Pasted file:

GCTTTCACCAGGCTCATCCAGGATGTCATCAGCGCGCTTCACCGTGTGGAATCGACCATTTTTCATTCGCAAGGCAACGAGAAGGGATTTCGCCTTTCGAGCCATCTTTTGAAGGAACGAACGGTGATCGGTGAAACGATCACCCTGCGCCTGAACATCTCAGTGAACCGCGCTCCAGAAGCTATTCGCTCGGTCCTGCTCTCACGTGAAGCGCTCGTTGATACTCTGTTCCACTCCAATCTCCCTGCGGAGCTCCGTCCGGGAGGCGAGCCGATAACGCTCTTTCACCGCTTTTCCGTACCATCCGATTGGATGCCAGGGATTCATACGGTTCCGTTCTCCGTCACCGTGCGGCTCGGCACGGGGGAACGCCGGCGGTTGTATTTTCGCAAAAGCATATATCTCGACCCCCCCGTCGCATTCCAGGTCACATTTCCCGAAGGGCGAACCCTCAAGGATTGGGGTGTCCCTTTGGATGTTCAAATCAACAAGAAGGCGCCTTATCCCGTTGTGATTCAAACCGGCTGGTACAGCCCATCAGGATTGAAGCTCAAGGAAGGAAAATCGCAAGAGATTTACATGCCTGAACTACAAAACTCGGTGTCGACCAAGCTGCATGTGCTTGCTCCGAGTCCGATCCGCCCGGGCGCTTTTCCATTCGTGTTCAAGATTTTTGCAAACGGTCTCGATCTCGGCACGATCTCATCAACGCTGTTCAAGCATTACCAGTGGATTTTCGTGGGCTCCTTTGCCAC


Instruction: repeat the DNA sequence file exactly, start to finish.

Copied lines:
GCTTTCACCAGGCTCATCCAGGATGTCATCAGCGCGCTTCACCGTGTGGAATCGACCATTTTTCATTCGCAAGGCAACGAGAAGGGATTTCGCCTTTCGAGCCATCTTTTGAAGGAACGAACGGTGATCGGTGAAACGATCACCCTGCGCCTGAACATCTCAGTGAACCGCGCTCCAGAAGCTATTCGCTCGGTCCTGCTCTCACGTGAAGCGCTCGTTGATACTCTGTTCCACTCCAATCTCCCTGCGGAGCTCCGTCCGGGAGGCGAGCCGATAACGCTCTTTCACCGCTTTTCCGTACCATCCGATTGGATGCCAGGGATTCATACGGTTCCGTTCTCCGTCACCGTGCGGCTCGGCACGGGGGAACGCCGGCGGTTGTATTTTCGCAAAAGCATATATCTCGACCCCCCCGTCGCATTCCAGGTCACATTTCCCGAAGGGCGAACCCTCAAGGATTGGGGTGTCCCTTTGGATGTTCAAATCAACAAGAAGGCGCCTTATCCCGTTGTGATTCAAACCGGCTGGTACAGCCCATCAGGATTGAAGCTCAAGGAAGGAAAATCGCAAGAGATTTACATGCCTGAACTACAAAACTCGGTGTCGACCAAGCTGCATGTGCTTGCTCCGAGTCCGATCCGCCCGGGCGCTTTTCCATTCGTGTTCAAGATTTTTGCAAACGGTCTCGATCTCGGCACGATCTCATCAACGCTGTTCAAGCATTACCAGTGGATTTTCGTGGGCTCCTTTGCCAC